YA: A Category for the Masses. But What About Teens? Illustrations by Marcos Chin. It’s not a genre. It’s not a format. It’s not even an age group. The term YA (young adult) is an industry buzzword and popular culture phenomenon, but most of all, it’s a category of books that speaks across genres to the teen experience. While much has been written around its appropriateness for adolescents and its appropriation by adult fans, YA continues to generate big bucks for authors and publishers.

South Georgia Regional Library South Georgia Regional Library System Reservations and Scheduling Procedures For Public Use of Library Meeting Rooms Use of the Library’s Public Meeting Rooms is governed by the Policy, Guidelines and Procedures for Public Use of Library Meeting Rooms as adopted from time to time by the South Georgia Regional Library Board of Trustees. You must familiarize yourself with those Policy, Guidelines and Procedures for Public Use of Library Meeting Rooms prior to reserving and using the Library’s meetings rooms.Reservations for meeting rooms must be made with designated Library manager or staff during normal Library operation hours and in advance of the requested meeting room use. There is no charge for using Library meeting rooms.The maximum time the room may be reserved and used is three (3) hours.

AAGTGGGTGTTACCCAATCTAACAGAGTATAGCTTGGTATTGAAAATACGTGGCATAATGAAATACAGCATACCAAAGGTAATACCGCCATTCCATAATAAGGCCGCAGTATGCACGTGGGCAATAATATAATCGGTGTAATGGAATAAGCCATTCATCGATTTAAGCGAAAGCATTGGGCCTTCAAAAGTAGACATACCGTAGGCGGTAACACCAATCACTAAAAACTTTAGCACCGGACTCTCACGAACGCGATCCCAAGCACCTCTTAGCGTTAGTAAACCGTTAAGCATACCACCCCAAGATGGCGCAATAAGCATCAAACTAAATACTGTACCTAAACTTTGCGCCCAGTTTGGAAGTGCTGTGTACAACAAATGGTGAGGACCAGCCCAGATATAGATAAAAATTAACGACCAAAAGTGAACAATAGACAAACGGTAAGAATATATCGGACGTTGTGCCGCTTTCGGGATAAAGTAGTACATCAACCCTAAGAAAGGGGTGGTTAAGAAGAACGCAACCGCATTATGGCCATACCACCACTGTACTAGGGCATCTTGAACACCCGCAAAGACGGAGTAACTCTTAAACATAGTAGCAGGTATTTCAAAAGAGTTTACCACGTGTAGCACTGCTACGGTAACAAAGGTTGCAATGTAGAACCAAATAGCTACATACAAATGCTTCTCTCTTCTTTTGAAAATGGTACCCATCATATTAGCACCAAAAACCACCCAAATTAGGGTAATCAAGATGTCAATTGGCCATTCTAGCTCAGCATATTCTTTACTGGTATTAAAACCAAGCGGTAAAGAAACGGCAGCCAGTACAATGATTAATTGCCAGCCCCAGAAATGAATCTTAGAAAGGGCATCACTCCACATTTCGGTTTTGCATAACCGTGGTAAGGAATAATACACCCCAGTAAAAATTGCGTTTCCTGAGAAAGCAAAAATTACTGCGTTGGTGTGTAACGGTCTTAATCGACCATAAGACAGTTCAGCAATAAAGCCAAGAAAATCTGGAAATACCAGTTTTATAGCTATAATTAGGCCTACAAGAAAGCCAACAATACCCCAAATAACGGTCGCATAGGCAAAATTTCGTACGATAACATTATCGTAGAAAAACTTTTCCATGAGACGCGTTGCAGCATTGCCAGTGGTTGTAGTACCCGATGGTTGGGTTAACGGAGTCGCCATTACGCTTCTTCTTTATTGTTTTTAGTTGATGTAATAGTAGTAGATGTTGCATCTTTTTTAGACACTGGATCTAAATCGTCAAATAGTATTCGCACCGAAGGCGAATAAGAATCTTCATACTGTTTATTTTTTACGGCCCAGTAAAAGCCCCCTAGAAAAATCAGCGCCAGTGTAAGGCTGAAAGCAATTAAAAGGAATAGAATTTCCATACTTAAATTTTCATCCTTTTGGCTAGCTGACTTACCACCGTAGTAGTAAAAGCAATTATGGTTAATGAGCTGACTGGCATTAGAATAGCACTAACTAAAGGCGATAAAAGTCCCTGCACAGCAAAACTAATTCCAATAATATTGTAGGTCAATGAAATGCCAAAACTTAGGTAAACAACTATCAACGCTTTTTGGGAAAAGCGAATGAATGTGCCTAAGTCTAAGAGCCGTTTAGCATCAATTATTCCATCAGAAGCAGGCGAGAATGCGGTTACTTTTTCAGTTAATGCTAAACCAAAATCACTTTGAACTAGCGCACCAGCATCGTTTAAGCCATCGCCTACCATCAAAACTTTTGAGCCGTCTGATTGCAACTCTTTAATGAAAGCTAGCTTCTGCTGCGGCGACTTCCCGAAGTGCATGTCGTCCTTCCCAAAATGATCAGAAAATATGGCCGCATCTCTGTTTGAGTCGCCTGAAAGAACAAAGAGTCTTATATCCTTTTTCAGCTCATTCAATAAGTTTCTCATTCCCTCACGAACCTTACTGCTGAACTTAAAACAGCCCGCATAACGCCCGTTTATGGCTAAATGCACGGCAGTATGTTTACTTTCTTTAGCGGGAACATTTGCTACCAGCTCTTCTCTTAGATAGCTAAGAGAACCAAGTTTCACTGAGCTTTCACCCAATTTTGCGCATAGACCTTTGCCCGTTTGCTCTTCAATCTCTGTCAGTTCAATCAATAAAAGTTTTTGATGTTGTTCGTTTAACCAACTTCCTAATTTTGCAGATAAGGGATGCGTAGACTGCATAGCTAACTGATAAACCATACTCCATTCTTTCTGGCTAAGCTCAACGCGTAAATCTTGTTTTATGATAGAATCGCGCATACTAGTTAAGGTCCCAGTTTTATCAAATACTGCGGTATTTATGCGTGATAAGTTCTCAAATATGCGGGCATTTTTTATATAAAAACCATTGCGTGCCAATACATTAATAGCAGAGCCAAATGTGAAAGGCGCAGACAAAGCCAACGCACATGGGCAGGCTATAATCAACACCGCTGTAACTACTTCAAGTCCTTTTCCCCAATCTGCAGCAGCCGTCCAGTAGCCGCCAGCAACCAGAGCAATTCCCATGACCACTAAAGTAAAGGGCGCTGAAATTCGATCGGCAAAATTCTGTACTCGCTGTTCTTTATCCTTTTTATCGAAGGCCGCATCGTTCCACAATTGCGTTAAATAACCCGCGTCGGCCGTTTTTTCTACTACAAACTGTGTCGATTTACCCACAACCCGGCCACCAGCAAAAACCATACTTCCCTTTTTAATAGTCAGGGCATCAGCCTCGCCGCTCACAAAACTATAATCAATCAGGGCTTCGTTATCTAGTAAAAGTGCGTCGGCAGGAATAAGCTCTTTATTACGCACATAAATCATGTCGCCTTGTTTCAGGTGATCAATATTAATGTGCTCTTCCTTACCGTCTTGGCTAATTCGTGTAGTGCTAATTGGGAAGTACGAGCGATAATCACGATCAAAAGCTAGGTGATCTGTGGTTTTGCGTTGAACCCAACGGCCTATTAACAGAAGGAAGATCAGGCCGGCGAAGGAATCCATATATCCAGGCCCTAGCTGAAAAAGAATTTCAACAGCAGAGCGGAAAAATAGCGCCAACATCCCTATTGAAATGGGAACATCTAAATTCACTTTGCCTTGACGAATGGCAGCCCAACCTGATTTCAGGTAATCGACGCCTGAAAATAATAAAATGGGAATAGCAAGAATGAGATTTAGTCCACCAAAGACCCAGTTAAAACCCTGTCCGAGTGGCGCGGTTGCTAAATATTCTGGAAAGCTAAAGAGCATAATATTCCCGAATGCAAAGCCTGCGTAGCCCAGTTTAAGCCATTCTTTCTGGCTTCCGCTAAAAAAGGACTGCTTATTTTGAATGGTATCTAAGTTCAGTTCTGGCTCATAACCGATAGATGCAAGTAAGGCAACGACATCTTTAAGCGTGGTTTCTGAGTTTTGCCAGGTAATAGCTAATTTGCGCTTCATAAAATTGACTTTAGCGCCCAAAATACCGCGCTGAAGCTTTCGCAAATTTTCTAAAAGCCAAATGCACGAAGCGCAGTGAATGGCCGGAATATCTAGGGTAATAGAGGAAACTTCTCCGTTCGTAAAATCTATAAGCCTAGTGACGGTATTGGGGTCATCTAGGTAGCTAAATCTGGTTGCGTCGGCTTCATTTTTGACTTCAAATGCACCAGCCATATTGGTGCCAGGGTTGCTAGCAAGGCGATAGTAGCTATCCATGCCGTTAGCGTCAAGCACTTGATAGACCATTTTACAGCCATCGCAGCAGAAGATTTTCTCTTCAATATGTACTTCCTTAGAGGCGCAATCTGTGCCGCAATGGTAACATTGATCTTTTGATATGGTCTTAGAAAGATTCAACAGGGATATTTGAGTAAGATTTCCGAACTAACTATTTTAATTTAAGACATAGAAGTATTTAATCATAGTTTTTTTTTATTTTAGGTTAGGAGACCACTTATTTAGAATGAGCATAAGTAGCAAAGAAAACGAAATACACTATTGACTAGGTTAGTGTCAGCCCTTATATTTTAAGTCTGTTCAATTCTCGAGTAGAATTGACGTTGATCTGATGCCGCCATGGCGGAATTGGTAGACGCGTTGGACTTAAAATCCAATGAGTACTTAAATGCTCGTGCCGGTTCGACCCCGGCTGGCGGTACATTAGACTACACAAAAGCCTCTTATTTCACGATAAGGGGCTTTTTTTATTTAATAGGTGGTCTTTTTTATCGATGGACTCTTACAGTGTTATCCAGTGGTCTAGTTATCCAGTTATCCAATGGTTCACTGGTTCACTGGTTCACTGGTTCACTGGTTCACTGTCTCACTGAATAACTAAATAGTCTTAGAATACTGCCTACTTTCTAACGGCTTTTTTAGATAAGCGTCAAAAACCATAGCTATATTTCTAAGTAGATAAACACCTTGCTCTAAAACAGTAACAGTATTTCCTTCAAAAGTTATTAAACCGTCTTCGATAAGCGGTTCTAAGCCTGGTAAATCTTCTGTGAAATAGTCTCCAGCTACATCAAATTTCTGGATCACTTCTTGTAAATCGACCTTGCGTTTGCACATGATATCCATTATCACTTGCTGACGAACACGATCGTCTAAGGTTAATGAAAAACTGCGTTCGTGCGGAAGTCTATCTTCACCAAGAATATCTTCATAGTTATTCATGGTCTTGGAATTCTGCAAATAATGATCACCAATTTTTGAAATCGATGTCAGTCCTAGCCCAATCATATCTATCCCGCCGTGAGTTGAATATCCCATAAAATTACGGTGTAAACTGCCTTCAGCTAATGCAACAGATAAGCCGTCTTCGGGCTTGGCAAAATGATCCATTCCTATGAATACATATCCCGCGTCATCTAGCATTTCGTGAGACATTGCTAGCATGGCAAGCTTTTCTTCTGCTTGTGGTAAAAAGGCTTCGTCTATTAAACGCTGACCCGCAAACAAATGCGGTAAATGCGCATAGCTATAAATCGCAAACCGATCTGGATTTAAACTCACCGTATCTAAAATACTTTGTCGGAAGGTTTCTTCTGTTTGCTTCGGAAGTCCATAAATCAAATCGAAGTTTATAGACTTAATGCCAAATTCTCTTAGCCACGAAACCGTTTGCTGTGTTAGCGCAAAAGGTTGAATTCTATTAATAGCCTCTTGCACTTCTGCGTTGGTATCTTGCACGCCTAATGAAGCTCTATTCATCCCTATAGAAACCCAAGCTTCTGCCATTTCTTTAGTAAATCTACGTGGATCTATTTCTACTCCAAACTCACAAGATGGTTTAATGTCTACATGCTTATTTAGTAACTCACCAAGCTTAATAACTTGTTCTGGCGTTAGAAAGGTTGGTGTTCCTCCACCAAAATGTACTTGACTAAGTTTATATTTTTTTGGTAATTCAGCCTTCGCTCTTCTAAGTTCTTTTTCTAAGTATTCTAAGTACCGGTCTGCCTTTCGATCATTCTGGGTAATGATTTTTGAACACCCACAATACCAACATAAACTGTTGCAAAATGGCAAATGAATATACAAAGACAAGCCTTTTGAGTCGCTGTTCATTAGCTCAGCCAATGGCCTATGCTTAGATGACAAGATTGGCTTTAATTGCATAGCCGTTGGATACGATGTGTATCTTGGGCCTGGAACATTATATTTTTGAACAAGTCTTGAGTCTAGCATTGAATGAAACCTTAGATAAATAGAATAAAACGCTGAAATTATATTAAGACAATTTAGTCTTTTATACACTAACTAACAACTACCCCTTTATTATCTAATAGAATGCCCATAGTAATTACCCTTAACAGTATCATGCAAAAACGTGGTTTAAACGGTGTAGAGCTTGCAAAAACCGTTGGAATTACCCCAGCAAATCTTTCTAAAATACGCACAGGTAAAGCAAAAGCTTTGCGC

The Banned Books We Love Every year during Banned Books Week, libraries around the country take the opportunity to acknowledge that censorship is still a problem in the United States. From the American Library Association: By focusing on efforts across the country to remove or restrict access to books, Banned Books Week draws national attention to the harms of censorship.... 19 Young Adult Authors To Follow On Instagram Give your Instagram stream a literary makeover with this definitive list of young adult authors whose accounts you should be following. No seriously, go follow them and thank us later. If you like your InstaGs with a side of snark, then make sure to give these authors’ pics a double tap. Sara Benincasa